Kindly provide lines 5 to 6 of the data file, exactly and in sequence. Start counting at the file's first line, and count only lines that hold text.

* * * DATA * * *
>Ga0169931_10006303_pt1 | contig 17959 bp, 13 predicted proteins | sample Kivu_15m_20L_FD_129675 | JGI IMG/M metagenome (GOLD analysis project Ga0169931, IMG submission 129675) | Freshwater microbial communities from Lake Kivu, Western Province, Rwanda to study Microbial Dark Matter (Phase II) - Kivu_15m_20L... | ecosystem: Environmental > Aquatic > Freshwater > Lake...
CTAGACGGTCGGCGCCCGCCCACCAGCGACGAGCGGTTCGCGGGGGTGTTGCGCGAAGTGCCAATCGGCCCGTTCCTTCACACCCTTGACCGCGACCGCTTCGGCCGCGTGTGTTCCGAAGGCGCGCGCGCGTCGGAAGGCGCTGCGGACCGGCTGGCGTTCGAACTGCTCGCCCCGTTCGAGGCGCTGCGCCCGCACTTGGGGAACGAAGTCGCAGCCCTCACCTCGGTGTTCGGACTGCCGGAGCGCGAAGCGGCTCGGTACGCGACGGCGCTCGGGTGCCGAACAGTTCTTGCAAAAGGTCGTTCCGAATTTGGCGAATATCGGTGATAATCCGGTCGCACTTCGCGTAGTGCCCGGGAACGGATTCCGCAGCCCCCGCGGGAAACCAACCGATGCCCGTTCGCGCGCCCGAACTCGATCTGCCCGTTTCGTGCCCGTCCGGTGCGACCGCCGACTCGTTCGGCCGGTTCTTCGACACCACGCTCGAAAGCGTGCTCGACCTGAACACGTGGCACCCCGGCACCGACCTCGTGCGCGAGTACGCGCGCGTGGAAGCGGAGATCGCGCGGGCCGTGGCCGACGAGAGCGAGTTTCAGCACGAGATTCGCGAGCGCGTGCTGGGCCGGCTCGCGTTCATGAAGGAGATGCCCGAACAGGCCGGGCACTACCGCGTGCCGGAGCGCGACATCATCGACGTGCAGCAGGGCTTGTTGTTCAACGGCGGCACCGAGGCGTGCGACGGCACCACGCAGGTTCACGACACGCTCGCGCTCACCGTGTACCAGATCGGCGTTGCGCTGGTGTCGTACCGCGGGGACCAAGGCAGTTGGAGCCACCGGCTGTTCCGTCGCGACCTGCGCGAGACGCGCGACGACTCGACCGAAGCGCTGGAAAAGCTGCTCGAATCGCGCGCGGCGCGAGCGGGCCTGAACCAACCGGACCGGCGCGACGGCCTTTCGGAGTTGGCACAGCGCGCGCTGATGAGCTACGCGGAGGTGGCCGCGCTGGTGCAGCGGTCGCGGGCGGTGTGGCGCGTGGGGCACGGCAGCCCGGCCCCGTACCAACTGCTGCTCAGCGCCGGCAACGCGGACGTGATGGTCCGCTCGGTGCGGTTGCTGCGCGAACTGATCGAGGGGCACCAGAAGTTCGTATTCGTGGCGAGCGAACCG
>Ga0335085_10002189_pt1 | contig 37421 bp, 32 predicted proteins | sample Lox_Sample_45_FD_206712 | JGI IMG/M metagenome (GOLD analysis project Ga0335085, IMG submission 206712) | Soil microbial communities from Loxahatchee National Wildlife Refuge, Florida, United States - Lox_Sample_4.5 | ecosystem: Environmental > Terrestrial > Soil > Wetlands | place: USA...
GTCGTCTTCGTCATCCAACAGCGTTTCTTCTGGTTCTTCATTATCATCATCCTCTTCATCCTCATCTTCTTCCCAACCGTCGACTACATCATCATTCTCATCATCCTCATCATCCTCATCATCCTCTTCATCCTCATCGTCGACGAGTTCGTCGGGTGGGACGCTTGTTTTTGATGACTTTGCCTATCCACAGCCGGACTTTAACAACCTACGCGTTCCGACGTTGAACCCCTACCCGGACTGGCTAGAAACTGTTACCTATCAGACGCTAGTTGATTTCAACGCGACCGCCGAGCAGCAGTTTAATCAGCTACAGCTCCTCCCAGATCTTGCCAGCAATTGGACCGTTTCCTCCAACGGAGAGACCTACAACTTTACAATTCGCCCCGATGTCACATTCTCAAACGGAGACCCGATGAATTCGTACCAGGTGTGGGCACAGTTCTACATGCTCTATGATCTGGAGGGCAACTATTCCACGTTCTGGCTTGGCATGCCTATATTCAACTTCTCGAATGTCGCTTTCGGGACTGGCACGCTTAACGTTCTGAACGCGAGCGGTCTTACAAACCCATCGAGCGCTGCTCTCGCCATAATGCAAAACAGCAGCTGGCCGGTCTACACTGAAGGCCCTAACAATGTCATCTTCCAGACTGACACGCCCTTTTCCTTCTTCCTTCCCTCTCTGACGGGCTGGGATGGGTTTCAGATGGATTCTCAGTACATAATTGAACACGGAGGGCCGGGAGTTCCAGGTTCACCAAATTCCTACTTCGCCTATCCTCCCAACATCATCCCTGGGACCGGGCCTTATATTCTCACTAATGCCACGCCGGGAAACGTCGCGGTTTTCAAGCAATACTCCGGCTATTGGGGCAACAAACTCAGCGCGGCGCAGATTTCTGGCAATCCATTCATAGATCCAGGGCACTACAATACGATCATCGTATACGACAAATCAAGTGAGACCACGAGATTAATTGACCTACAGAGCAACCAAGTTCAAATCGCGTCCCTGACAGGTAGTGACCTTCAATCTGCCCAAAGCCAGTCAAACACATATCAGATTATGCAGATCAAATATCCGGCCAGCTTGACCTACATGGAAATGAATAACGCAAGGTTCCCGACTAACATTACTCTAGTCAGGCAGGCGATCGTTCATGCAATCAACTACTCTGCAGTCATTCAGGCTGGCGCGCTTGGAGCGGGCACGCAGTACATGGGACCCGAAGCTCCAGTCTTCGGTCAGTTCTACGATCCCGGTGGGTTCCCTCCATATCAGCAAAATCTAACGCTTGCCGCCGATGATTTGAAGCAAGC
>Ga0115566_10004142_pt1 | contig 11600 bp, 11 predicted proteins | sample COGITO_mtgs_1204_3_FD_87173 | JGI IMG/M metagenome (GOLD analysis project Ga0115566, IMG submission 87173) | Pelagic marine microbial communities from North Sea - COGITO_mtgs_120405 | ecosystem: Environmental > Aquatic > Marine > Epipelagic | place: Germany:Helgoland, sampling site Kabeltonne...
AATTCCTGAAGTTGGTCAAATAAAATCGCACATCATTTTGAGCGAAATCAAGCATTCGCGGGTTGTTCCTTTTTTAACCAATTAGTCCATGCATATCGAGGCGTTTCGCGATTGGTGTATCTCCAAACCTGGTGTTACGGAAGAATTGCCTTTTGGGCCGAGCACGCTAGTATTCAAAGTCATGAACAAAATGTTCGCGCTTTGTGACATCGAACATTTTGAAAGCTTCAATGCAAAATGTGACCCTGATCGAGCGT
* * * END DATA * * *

>Ga0115566_10004142_pt1 | contig 11600 bp, 11 predicted proteins | sample COGITO_mtgs_1204_3_FD_87173 | JGI IMG/M metagenome (GOLD analysis project Ga0115566, IMG submission 87173) | Pelagic marine microbial communities from North Sea - COGITO_mtgs_120405 | ecosystem: Environmental > Aquatic > Marine > Epipelagic | place: Germany:Helgoland, sampling site Kabeltonne...
AATTCCTGAAGTTGGTCAAATAAAATCGCACATCATTTTGAGCGAAATCAAGCATTCGCGGGTTGTTCCTTTTTTAACCAATTAGTCCATGCATATCGAGGCGTTTCGCGATTGGTGTATCTCCAAACCTGGTGTTACGGAAGAATTGCCTTTTGGGCCGAGCACGCTAGTATTCAAAGTCATGAACAAAATGTTCGCGCTTTGTGACATCGAACATTTTGAAAGCTTCAATGCAAAATGTGACCCTGATCGAGCGT